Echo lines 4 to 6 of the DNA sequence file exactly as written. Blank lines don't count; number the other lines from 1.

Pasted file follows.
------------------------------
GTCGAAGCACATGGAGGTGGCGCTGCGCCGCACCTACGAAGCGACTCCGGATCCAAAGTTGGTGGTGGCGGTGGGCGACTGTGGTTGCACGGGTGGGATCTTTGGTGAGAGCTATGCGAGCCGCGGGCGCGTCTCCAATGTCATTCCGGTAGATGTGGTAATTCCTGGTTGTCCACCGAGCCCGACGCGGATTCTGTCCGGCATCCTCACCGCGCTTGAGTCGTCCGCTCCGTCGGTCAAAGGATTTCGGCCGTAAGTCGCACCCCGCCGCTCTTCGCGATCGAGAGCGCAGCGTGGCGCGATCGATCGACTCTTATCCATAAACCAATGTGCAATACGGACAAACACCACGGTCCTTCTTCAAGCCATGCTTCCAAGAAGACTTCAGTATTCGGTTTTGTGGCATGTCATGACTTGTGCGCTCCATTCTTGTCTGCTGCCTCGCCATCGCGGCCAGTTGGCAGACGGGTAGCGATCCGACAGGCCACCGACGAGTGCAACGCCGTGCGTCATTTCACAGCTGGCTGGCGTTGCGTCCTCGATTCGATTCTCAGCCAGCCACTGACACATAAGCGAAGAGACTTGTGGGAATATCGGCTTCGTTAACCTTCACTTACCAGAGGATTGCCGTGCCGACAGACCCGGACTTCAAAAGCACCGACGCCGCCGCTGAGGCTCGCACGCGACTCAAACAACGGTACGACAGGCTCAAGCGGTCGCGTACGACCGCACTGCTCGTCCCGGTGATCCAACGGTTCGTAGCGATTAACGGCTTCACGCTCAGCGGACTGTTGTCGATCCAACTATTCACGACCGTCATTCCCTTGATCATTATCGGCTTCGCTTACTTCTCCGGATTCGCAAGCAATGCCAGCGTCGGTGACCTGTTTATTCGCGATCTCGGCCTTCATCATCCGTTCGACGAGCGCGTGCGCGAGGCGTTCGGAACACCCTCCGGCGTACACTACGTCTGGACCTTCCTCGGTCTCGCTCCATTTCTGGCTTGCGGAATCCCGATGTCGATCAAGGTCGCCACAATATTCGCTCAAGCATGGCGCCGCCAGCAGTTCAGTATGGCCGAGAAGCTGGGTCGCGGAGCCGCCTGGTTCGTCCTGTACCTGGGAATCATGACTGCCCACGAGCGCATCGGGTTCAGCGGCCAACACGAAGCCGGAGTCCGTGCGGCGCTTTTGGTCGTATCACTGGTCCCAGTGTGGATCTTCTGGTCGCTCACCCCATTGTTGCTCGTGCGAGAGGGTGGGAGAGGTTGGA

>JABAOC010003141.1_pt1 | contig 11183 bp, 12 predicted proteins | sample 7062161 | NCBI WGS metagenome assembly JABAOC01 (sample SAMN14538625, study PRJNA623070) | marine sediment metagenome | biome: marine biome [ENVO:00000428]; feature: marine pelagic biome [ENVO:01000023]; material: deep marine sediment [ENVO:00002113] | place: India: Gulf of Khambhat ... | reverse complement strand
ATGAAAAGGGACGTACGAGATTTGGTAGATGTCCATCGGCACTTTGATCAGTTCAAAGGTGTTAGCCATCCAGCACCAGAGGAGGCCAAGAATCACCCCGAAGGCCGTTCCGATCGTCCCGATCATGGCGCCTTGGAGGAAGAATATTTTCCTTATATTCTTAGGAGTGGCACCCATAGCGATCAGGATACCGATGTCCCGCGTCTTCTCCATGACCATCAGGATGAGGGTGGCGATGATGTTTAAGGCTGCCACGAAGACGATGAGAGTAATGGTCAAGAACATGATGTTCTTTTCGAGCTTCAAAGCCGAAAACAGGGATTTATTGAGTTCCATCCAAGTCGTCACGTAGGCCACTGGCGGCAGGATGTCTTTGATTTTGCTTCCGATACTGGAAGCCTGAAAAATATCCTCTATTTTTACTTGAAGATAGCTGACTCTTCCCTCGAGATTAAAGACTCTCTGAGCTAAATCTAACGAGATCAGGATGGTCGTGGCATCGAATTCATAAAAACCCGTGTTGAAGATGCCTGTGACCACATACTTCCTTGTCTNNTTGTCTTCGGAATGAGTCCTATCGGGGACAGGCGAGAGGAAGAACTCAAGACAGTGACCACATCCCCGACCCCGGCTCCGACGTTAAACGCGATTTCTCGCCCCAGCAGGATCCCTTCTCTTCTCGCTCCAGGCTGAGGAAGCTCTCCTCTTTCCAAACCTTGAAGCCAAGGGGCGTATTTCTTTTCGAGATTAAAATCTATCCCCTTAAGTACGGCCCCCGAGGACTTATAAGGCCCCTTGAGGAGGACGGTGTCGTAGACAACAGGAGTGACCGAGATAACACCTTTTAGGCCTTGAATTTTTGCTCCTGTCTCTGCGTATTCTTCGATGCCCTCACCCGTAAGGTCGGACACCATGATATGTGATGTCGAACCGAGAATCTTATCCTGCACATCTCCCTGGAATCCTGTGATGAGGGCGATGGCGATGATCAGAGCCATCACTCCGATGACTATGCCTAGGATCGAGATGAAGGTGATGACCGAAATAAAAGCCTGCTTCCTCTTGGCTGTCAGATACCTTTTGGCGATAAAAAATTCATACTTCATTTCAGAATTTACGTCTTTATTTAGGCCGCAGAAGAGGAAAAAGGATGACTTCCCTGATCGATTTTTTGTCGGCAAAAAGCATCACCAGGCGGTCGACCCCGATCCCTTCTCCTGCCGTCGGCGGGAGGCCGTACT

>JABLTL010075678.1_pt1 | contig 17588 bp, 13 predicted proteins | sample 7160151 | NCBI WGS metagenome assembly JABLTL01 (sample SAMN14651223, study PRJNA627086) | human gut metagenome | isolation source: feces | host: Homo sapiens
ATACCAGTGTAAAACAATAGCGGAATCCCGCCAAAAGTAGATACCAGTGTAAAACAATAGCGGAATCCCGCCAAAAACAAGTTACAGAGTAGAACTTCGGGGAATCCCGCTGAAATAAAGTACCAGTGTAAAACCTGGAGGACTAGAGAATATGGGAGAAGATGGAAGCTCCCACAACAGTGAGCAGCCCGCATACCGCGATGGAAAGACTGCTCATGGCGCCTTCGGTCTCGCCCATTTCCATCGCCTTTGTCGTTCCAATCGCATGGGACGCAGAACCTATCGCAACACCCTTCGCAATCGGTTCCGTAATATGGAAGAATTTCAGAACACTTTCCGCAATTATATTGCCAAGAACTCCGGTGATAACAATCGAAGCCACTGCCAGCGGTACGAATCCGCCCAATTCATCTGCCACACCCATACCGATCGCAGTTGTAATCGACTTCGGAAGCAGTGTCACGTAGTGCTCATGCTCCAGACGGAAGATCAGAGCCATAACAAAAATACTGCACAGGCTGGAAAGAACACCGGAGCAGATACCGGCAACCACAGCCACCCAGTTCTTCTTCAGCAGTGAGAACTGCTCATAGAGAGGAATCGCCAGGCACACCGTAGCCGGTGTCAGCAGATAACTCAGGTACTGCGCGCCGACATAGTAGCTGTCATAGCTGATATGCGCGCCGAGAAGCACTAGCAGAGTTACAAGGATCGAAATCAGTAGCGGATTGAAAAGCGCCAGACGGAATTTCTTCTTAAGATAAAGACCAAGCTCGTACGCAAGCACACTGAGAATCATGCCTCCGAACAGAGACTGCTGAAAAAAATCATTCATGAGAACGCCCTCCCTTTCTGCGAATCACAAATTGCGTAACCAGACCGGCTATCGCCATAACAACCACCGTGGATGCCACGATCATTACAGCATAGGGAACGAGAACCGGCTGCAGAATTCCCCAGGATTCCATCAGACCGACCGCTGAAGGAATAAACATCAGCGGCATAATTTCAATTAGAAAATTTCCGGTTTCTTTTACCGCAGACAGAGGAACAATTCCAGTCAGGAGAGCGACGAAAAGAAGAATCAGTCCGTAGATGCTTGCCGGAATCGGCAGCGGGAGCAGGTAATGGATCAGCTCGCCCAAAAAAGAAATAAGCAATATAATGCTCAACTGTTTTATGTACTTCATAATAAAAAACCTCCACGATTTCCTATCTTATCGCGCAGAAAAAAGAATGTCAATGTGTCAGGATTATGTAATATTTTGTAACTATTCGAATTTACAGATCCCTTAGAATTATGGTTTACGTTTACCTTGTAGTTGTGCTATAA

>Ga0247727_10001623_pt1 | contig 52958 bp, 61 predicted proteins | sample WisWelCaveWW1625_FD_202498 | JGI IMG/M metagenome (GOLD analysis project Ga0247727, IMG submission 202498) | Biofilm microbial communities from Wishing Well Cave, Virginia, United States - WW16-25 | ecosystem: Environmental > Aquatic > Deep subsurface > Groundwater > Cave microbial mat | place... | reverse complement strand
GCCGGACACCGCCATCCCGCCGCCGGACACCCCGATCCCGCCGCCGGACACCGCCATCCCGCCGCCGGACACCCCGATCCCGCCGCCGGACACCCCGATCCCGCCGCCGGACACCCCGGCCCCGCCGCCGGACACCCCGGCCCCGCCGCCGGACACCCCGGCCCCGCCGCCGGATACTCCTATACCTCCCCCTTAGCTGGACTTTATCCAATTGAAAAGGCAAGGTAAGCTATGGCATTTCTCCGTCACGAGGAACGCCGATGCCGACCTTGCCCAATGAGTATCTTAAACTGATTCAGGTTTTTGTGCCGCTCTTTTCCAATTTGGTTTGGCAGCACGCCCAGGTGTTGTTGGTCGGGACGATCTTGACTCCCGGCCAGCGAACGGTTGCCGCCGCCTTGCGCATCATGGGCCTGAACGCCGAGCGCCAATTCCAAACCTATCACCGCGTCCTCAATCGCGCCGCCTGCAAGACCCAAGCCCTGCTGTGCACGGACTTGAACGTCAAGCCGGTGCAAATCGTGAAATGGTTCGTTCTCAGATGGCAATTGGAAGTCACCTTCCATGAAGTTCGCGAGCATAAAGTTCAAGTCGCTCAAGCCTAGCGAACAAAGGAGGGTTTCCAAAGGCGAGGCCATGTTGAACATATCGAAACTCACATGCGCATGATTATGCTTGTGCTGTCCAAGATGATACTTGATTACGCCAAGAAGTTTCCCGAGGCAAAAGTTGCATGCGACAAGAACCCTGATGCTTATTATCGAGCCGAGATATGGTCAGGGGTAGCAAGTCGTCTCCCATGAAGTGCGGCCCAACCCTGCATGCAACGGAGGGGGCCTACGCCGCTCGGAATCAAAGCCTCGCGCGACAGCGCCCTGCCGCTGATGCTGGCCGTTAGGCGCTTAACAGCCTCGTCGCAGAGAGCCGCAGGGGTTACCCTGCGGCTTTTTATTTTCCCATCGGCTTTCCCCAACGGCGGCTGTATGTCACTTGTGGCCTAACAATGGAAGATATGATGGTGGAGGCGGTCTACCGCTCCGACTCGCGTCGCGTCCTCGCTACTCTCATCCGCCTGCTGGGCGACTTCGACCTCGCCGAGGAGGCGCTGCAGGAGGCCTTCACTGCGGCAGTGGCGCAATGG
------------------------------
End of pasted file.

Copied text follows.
>JABLTL010075678.1_pt1 | contig 17588 bp, 13 predicted proteins | sample 7160151 | NCBI WGS metagenome assembly JABLTL01 (sample SAMN14651223, study PRJNA627086) | human gut metagenome | isolation source: feces | host: Homo sapiens
ATACCAGTGTAAAACAATAGCGGAATCCCGCCAAAAGTAGATACCAGTGTAAAACAATAGCGGAATCCCGCCAAAAACAAGTTACAGAGTAGAACTTCGGGGAATCCCGCTGAAATAAAGTACCAGTGTAAAACCTGGAGGACTAGAGAATATGGGAGAAGATGGAAGCTCCCACAACAGTGAGCAGCCCGCATACCGCGATGGAAAGACTGCTCATGGCGCCTTCGGTCTCGCCCATTTCCATCGCCTTTGTCGTTCCAATCGCATGGGACGCAGAACCTATCGCAACACCCTTCGCAATCGGTTCCGTAATATGGAAGAATTTCAGAACACTTTCCGCAATTATATTGCCAAGAACTCCGGTGATAACAATCGAAGCCACTGCCAGCGGTACGAATCCGCCCAATTCATCTGCCACACCCATACCGATCGCAGTTGTAATCGACTTCGGAAGCAGTGTCACGTAGTGCTCATGCTCCAGACGGAAGATCAGAGCCATAACAAAAATACTGCACAGGCTGGAAAGAACACCGGAGCAGATACCGGCAACCACAGCCACCCAGTTCTTCTTCAGCAGTGAGAACTGCTCATAGAGAGGAATCGCCAGGCACACCGTAGCCGGTGTCAGCAGATAACTCAGGTACTGCGCGCCGACATAGTAGCTGTCATAGCTGATATGCGCGCCGAGAAGCACTAGCAGAGTTACAAGGATCGAAATCAGTAGCGGATTGAAAAGCGCCAGACGGAATTTCTTCTTAAGATAAAGACCAAGCTCGTACGCAAGCACACTGAGAATCATGCCTCCGAACAGAGACTGCTGAAAAAAATCATTCATGAGAACGCCCTCCCTTTCTGCGAATCACAAATTGCGTAACCAGACCGGCTATCGCCATAACAACCACCGTGGATGCCACGATCATTACAGCATAGGGAACGAGAACCGGCTGCAGAATTCCCCAGGATTCCATCAGACCGACCGCTGAAGGAATAAACATCAGCGGCATAATTTCAATTAGAAAATTTCCGGTTTCTTTTACCGCAGACAGAGGAACAATTCCAGTCAGGAGAGCGACGAAAAGAAGAATCAGTCCGTAGATGCTTGCCGGAATCGGCAGCGGGAGCAGGTAATGGATCAGCTCGCCCAAAAAAGAAATAAGCAATATAATGCTCAACTGTTTTATGTACTTCATAATAAAAAACCTCCACGATTTCCTATCTTATCGCGCAGAAAAAAGAATGTCAATGTGTCAGGATTATGTAATATTTTGTAACTATTCGAATTTACAGATCCCTTAGAATTATGGTTTACGTTTACCTTGTAGTTGTGCTATAA

>Ga0247727_10001623_pt1 | contig 52958 bp, 61 predicted proteins | sample WisWelCaveWW1625_FD_202498 | JGI IMG/M metagenome (GOLD analysis project Ga0247727, IMG submission 202498) | Biofilm microbial communities from Wishing Well Cave, Virginia, United States - WW16-25 | ecosystem: Environmental > Aquatic > Deep subsurface > Groundwater > Cave microbial mat | place... | reverse complement strand